Lovecraft: Fear of the Unknown

Lovecraft: Fear of the Unknown

2008, Biography  -   23 Comments
Ratings: 8.00/10 from 79 users.

Howard Phillip Lovecraft knew madness from an early age. As a young boy, he saw his father shipped off to a mental institution, and his own existence was plagued by frequent bouts of childhood illness and crippling anxiety which followed him into adulthood. The one saving grace in his life was his attraction to the craft of storytelling, a gift that would fail to reap many financial rewards for him in his lifetime, but would effectively shape the world of horror writing forever more after his death.

Today, H.P. Lovecraft, as he is most commonly known, stands as one of the true giants in all of literature, and his work has inspired generations of aspiring authors, filmmakers and other creative talents who embrace the darkest corners of existence. The revealing documentary Lovecraft: Fear of the Unknown pays loving tribute to the continuing legacy of this great writer with the assistance of many key artists who remain inspired by him to this day.

Lovecraft's distinctive work creates "a very complex inbreeding of mythologies," according to filmmaker and interview subject Guillermo del Toro. "What the pitch would be is that things much older than mankind, much older than Earth, look upon us with indifference and cruelty." Other distinguished panelists, including filmmakers John Carpenter and Stuart Gordon, and authors Peter Straub and Neil Gaiman, also offer valuable contributions in portraying Lovecraft as both a man and an artist.

Profoundly gifted, yet deeply insecure of his creative abilities, Lovecraft carved a unique niche among writers of the day. His writing is characterized by an almost ethereal articulation of ambience and mood, and an entirely new mythos of his own creation. Hiding in plain sight beneath his otherworldly settings, mythical beasts and monsters, and characters who cannot escape from the darkness of their pasts, lies a vivid portrait of the man himself.

Lovecraft: Fear of the Unknown plumbs these depths and much more. In the end, however, the lasting appeal of Lovecraft may be whittled down to one essential factor. "It's really creepy stuff," filmmaker John Carpenter confesses. "It really gets under your skin."

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Al Neu
4 years ago

"Great Tales of Terror And The Supernatural", Edited by Herbert Wise and Phyllis Fraser. 1947. Now here is a delicious volume, old, rare, and hard to find. It contains twa stories by HPL, Rats in the Walls, and Dunwich Horror. It also contains those classics by Machen and MR James and amny, many others. Many of those authors were actually alive when it was first published in 1947. I got my copy and treasure it immensely. Very, very English volume. I was at an elite prep school in Oxford, UK. The master used to read out stories from this book in the dorm. I was never the same again.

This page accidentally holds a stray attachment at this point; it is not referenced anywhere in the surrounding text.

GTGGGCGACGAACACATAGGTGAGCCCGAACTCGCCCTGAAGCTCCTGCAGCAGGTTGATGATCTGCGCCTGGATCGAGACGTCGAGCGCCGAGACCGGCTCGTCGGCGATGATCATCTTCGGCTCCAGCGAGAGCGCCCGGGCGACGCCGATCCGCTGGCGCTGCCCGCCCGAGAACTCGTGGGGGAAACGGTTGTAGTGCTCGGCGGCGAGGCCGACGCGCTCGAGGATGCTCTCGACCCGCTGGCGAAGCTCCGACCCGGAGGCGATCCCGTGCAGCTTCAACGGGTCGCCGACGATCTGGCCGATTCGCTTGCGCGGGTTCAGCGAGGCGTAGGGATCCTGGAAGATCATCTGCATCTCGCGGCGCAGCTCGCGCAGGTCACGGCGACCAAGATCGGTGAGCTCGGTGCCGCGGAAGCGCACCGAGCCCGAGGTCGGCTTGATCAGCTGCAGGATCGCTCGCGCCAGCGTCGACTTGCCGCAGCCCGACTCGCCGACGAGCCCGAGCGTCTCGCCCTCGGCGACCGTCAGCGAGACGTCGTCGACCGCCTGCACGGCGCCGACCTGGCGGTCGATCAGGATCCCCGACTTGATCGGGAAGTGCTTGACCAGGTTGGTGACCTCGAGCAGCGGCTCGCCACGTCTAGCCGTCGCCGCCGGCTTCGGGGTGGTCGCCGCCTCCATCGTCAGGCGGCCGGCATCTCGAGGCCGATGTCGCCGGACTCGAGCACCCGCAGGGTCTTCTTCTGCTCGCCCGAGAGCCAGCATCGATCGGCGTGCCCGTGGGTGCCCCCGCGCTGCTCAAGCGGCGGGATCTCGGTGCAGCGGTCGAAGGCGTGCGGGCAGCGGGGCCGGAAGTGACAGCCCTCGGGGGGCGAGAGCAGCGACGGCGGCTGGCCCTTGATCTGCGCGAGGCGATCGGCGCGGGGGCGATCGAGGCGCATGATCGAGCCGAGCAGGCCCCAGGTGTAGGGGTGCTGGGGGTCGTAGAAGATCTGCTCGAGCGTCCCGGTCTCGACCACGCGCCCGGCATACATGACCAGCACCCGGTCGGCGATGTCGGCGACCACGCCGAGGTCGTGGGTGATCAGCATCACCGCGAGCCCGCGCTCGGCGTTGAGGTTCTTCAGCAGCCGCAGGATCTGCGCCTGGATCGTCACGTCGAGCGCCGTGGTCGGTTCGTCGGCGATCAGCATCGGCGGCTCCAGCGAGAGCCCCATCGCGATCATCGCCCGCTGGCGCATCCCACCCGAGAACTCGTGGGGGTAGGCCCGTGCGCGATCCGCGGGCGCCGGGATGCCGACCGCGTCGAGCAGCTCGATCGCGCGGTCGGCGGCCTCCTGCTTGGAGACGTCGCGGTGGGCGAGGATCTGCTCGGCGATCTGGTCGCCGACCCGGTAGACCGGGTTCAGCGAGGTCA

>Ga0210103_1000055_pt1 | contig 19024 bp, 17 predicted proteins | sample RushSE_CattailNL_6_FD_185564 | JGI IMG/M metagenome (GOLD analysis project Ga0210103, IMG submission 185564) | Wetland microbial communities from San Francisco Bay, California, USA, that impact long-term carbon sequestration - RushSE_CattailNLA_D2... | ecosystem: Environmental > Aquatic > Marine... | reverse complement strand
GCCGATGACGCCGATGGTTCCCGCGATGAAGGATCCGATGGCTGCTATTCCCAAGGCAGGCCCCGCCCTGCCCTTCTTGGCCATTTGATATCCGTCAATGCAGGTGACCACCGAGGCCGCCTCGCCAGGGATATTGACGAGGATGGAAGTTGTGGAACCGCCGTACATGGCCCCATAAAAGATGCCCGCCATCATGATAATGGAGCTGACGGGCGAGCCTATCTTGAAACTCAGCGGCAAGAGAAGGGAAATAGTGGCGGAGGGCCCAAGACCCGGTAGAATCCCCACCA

Steven harding
6 years ago

Well before his time

7 years ago

So he was behind his time, patriarchal, the product of insanity and anally retentive! Do not think he was a great writer, but he doesn't deserve this trite piece of rubbish as a sort of biography. But having said that, he was not much of a human being either, whatever about modern sensibilities.

7 years ago

fascinating story. Had never heard of the guy....if you dislike lots of interviews with folks talking about this man, Lovecraft, it might not be for you, but if you don't mind that, watch it! – ...preferably alone I'd say...

Keith L.
8 years ago

I have not watched this yet. I just had to put my 2 cents in. My favorites are "The Shadow over Innsmouth" and "The Colour Out of Space". The first being tangible; the second being less so in a graspable antagonist. The reading of Lovecraft may take a slight adjustment in taste, but the payoff is worth it. Great stuff.

8 years ago

For those who haven't already dared the expedition, I recommend accompanying him in his tale 'At the Mountains of Madness'. I'll grant you the style often comes off a little cumbersome for the modern reader, but if you can allow yourself the brief time it takes to get used to that, and if you also have a vivid imagination of your own to boot, I promise you that it's highly likely you'll find yourself terrifyingly enchanted with the strange and fertile images thrown forth out of seemingly nowhere by one of the best writers of the genre. Of all his stories I've read, I consider this one very probably the best. However, having all said that, I can also recognize that the man is not to everyone's taste.

Maxine Godfrey
8 years ago

the guy was an ichthyophobe. i'd rather eat one of his crustaceous critters with a side of drawn butter than read one of his not-so-scary stories. but that's me.

8 years ago

I just had a discussion with my husband about Lovecraft and the mental instability that seemed to run through his family. We both think that, in a way, he did not have a "normal" brain as such. But fortunately, his differences from the average person resulted in these wonderful tales. He created worlds of pure fantasy into which he could escape. There is also a theme of madness that runs through much of his work. IMO this is from not only the events he witnessed (and was affected by) in his family but it must have touched him too, but with a gentler hand.

And lucky for us. His different and extremely creative brain resulted in wonderful tales which also give us an avenue of escape from reality. If he had only lived longer, what treasures might we have been blessed with!

8 years ago

my respect goes out to CTHULHU,a humble gent whom knows how to party '....just ignore the weird looking fellow 'critter-zens' & you'll find 'he(ll)aven' !see ya's on the other side!
-the disturbing one-
ps.:recommend a peak....even though i haven't seen this one yet,darn internet is crap down here in the bottom-less pit!